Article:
Smart Contracts: Their Importance in Blockchain’s Technology

The emergence of smart contracts meant a technological revolution in 2015, as they were implemented as an essential part of the Ethereum blockchain. Their broad possibility of use and technological perks were part of a wide vision of the future by Vitalik Buterin and his team. 

Nowadays, understanding its potential uses implies an advantage and a broader outlook for industry leaders. 

However, going inside smart contracts and understanding their importance implies a series of technical definitions, as much as a comprehension of the whole vision behind blockchain technology.  

Smart contracts: The means toward a new blockchain 

Smart contracts are a particular element of some blockchains, firstly used by Ethereum; however, they aren’t a definitory part of the technology. Even though the term was coined by Nick Szabo in the early ’90s, its true importance showed up as it was related to decentralized information systems (a.k.a., blockchains).   

Smart contracts are the particular element that differentiates Ethereum from the previous generation, mainly represented by Bitcoin. First-generation blockchain was strictly thought of as a monetary solution to peer-to-peer transactions, in which centralized entities such as banks were avoided. Ethereum, on the contrary, was part of a broader idea of what could be done with this kind of technology. 

To provide the first definition, while both are state machines, Bitcoin’s changes are only applied to the state of transactions. In Ethereum, state changes are applied to programs.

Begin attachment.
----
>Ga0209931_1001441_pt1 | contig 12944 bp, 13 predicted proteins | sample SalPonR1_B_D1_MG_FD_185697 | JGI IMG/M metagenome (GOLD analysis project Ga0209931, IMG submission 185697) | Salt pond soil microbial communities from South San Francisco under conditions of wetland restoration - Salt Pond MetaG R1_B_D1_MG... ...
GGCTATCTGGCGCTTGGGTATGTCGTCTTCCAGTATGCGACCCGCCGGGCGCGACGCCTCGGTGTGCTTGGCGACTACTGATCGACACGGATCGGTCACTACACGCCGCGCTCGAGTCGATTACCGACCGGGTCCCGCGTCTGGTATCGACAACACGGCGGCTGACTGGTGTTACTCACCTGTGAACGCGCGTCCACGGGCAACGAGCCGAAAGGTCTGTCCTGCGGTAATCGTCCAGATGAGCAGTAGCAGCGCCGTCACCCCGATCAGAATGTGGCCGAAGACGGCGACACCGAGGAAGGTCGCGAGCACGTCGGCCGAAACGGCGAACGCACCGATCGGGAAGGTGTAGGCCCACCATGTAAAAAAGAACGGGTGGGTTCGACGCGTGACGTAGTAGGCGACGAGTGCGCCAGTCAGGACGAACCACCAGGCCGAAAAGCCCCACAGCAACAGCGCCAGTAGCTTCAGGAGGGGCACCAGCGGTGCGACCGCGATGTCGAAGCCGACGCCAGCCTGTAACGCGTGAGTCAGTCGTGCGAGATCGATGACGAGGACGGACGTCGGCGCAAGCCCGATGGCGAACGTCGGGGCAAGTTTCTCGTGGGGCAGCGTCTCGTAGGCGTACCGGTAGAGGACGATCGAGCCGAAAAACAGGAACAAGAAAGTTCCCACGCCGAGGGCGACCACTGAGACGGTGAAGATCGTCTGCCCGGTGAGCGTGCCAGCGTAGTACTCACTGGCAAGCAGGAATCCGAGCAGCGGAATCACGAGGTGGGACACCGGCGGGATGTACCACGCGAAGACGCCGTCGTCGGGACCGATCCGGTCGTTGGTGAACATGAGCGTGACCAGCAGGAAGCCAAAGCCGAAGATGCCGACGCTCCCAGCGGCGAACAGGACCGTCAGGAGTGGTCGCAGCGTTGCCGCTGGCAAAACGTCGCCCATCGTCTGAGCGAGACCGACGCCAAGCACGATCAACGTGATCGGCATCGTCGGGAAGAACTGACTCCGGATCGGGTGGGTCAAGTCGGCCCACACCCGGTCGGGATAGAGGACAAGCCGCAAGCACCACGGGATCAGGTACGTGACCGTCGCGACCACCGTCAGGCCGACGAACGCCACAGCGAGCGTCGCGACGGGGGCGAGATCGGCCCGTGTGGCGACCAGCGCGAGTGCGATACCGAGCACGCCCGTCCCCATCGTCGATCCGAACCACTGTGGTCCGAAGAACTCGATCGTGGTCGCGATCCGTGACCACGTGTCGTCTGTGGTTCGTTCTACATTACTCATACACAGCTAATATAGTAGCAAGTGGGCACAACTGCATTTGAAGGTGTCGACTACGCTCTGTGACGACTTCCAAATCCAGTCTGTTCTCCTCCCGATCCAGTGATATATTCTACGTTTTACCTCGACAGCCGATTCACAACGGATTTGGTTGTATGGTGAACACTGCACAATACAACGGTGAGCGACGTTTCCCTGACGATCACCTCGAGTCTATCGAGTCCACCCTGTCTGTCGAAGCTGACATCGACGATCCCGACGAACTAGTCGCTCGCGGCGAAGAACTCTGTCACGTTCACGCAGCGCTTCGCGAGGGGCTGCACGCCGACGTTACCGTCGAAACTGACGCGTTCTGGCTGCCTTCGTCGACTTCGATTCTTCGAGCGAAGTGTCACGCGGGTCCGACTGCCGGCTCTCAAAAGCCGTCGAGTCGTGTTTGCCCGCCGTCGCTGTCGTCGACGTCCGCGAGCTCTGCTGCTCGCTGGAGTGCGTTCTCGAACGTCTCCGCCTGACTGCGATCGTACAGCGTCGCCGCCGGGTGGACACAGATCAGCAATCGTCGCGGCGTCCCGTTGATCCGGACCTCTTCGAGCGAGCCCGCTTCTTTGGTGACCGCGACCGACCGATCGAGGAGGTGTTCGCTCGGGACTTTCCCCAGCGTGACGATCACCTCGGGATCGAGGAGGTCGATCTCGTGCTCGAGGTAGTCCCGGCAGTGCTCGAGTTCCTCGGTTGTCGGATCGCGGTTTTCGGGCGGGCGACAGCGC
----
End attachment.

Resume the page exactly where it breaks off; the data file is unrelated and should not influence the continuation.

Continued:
Let’s dive deeper into this topic.  

What’s different about the Ethereum blockchain?  

Ethereum uses smart contracts as the main gear of a whole vision of the web, which led its community to start using the term web3 for its approach. Nowadays, many blockchains use this technology, but let’s take Ethereum as the basic example. 

There are 3 aspects in which this vision is differentiated from Bitcoin’s:  

Aims 

Ethereum has a more open goal than Bitcoin: Its idea is to become a decentralized world computer. What does this mean?  

Instead of coming down to a monetary solution -that implies a simpler processing system- Ethereum works as a platform that executes code for a wide variety of purposes.  

Ethereum works as a state machine with a single state, that is continually updated through time in different nodes (individual computers). The only -but crucial- aspects that distinguish it from normal computers are that state changes are governed by the rules of consensus and that each state is distributed globally between the nodes.  

Functions  

In order to accomplish this goal, a set of functionalities had to be implemented. And this is where smart contracts come into play. They are basically programs that run inside the Ethereum Virtual Machine, using the Ethereum network protocol. These programs are deterministic, which means that given the same input, the results are the same every time you run them.  

This way, the technology itself assures the possibility of consensus: If the major part of the nodes has the same results, it means the new state is validated. Alterations can be easily contrasted by each node.  

Development culture (innovation) 

The third point -and this is more a particular feature of Ethereum, rather than an implication of smart contracts- is the development culture behind it. However, it is important to take this into account as a cause for using smart contracts, and the vision they’re a part of. 

As Ethereum was built, the primary need was to develop a platform in which decentralized systems could take part, no matter their industry or objective. In this sense, the platform had to be open to innovation, prioritizing updates and evolution instead of correctness.